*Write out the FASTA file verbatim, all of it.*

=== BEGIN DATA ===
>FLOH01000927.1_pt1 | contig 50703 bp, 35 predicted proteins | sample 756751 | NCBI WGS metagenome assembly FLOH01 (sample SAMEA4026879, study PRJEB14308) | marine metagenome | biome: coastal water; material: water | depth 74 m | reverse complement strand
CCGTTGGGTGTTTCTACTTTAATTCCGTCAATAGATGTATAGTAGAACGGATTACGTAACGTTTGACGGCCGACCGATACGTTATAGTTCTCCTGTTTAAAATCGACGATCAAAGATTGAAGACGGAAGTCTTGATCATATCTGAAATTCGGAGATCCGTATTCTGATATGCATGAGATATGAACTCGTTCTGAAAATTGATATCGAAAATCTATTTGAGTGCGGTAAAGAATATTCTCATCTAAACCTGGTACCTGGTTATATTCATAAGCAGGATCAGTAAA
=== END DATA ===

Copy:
>FLOH01000927.1_pt1 | contig 50703 bp, 35 predicted proteins | sample 756751 | NCBI WGS metagenome assembly FLOH01 (sample SAMEA4026879, study PRJEB14308) | marine metagenome | biome: coastal water; material: water | depth 74 m | reverse complement strand
CCGTTGGGTGTTTCTACTTTAATTCCGTCAATAGATGTATAGTAGAACGGATTACGTAACGTTTGACGGCCGACCGATACGTTATAGTTCTCCTGTTTAAAATCGACGATCAAAGATTGAAGACGGAAGTCTTGATCATATCTGAAATTCGGAGATCCGTATTCTGATATGCATGAGATATGAACTCGTTCTGAAAATTGATATCGAAAATCTATTTGAGTGCGGTAAAGAATATTCTCATCTAAACCTGGTACCTGGTTATATTCATAAGCAGGATCAGTAAA